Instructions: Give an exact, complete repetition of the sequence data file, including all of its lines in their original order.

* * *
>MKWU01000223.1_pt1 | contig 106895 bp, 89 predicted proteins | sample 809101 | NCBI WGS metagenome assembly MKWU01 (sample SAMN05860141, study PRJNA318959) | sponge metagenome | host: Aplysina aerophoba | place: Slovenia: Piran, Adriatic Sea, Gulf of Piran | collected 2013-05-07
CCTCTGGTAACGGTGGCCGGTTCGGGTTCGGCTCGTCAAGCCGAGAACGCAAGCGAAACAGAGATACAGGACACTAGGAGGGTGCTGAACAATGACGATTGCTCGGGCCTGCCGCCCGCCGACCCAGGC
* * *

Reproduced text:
>MKWU01000223.1_pt1 | contig 106895 bp, 89 predicted proteins | sample 809101 | NCBI WGS metagenome assembly MKWU01 (sample SAMN05860141, study PRJNA318959) | sponge metagenome | host: Aplysina aerophoba | place: Slovenia: Piran, Adriatic Sea, Gulf of Piran | collected 2013-05-07
CCTCTGGTAACGGTGGCCGGTTCGGGTTCGGCTCGTCAAGCCGAGAACGCAAGCGAAACAGAGATACAGGACACTAGGAGGGTGCTGAACAATGACGATTGCTCGGGCCTGCCGCCCGCCGACCCAGGC